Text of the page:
The university also fears it may have to replace thousands of dormitory room doors, which are too narrow for wheelchairs, at $300 to $700 a door. New laminated numbers, to replace painted ones to aid blinds students in finding their rooms - cost $6 to $10 a door.

The impact on the classroom is more immediate - and controversial.

Under the law, a free public education must be provided all of the nation's 6.7 million school-age handicapped children - no matter how severe the handicap. Schools will no longer be allowed to segregate handicapped students, but to the "maximum extent possible" must place them in regular classrooms. Many teachers will have to deal with handicapped children for the first time. And beginning this fall, a written "individual education program" is to be drawn up for each handicapped child.

Here again, the controversy is over money. Under the Education for All Handicapped Children Act, the federal government will pay 5 per cent, or about $70 per pupil next school year, 10 per cent the following year and 20 per cent in 1979-80. The total federal commitment rises from $387 million next school year to $3.2 billion in 1981-83.

States and localities will have to pick up most of the cost themselves. This "might well boomerang" against the handicapped. Terry Herndon, executive director of the NEA, the nation's largest teacher organization, recently warned a Senate subcommittee. "Seventy dollars is going to provide blessed little in the way of specialized education services to a handicapped child."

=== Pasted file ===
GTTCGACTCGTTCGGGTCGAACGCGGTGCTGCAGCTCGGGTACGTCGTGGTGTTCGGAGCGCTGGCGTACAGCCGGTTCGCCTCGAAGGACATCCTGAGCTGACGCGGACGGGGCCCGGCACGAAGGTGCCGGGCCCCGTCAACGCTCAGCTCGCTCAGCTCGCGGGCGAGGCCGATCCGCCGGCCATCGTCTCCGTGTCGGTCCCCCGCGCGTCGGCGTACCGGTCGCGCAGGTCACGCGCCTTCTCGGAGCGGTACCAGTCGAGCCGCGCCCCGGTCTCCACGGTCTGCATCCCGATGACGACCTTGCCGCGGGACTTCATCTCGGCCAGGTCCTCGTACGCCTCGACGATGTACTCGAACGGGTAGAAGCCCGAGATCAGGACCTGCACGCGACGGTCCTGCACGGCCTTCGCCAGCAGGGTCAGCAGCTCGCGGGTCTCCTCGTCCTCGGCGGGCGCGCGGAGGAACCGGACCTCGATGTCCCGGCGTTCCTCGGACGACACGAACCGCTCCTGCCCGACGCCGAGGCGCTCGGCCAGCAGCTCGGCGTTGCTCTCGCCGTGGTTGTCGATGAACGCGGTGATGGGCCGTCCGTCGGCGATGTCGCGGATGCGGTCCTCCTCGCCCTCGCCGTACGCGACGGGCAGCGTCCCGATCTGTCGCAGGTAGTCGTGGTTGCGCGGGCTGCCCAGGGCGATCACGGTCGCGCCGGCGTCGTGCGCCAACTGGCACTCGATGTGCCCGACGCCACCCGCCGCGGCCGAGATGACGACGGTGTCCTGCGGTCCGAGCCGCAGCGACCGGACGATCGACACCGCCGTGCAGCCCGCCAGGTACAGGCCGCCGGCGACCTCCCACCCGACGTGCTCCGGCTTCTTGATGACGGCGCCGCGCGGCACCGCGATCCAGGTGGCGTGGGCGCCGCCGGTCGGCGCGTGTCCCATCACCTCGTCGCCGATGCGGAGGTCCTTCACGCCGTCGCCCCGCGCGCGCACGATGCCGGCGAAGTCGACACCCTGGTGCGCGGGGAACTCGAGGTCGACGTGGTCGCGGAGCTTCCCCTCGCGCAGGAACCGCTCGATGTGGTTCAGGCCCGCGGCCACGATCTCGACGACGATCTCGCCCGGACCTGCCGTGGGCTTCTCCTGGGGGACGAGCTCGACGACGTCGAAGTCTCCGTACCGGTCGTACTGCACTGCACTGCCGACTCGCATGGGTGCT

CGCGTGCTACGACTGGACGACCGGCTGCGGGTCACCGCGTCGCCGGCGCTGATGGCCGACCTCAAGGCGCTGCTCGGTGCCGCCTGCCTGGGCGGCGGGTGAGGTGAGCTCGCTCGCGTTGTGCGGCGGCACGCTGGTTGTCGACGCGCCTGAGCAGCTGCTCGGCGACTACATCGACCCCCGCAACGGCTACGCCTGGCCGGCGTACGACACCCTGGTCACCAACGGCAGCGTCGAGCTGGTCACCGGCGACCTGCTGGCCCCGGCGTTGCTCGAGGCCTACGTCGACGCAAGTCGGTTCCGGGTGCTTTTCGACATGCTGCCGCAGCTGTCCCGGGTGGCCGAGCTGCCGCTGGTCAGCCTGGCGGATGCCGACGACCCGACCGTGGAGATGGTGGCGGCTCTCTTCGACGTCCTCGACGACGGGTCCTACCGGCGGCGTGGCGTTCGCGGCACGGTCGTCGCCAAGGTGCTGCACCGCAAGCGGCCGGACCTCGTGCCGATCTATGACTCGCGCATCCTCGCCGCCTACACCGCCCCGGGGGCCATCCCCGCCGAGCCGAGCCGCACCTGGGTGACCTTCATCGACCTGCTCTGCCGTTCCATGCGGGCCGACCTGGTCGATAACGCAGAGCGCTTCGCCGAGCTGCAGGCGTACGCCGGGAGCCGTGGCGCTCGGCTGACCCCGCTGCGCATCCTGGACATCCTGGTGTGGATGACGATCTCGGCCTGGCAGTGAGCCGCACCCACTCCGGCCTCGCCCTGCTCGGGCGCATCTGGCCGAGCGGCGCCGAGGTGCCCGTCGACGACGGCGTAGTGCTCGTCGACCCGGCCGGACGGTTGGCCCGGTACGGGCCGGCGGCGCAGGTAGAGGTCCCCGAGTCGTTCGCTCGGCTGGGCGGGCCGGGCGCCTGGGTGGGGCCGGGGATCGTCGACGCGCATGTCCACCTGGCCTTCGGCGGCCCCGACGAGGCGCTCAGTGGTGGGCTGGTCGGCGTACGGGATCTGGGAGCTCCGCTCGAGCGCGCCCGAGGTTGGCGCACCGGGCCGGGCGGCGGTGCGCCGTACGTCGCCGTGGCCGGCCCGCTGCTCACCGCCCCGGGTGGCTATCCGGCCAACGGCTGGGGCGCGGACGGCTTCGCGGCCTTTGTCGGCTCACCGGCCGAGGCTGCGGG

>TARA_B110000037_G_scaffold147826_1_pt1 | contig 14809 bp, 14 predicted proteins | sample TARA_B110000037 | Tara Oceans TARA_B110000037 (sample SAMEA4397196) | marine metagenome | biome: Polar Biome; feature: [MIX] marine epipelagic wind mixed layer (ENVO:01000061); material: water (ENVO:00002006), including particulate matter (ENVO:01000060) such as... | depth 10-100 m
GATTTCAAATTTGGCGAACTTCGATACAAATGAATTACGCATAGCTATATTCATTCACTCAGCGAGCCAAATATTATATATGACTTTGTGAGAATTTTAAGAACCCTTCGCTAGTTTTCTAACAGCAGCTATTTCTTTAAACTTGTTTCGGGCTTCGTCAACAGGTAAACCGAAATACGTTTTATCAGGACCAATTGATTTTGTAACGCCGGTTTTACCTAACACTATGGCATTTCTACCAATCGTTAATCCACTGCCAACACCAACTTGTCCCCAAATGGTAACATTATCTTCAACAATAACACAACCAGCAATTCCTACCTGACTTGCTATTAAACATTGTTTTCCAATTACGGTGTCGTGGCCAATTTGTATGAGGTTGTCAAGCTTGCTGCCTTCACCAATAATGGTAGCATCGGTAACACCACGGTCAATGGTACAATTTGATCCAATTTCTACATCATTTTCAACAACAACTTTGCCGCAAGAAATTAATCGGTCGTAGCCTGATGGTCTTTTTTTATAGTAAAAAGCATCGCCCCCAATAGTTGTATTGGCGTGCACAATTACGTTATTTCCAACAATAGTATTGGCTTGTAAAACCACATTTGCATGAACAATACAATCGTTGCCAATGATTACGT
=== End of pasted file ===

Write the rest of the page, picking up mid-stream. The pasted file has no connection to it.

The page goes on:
Herndon said local school boards will be faced with two alternatives: ignore the law or "compensate for inadequate federal funding by cutting other services, laying off teachers and slashing other programs which would undermine the quality of education services provided for all children."

"States are pledged to meet the objectives of the law," said Lt. Gov. Thomas P. O'Neill III of Massachusetts, whose state enacted a similar law in 1972. "But goals and objectives alone offer false hopes to those who desperately need help."

Other state officials complain the law conflicts with their state constitutions, opens up a pandora's box of legal problems from parents of handicapped children, and uses a funding formula that favors rich school districts.

Proponents of the law argue that its critics are states' rights advocates far away from the front lines of education and have magnified problems way out of proportion. They oppose any "crippling" changes in the two federal laws.

"Some of the organizations that are complaining were not terribly involved in the enactment of the legislation. They have a tendency of look at it now and says. 'Oh God, it's real," said Joseph Ballard of the Council for Exceptional Children. "We believe the baseline provisions have got to be enforced without compromise."

Edwin Martin Jr., head of HEW's Bureau of Education for the Handicapped, concedes that the law comes "at a tough time, a period of entrenchment with schools and teachers being laid off."

"But the fact is many states have already implemented similar laws," he added. "The bottom line is we've had a free public education system for 200 years and the people who've needed help the most haven't gotten it."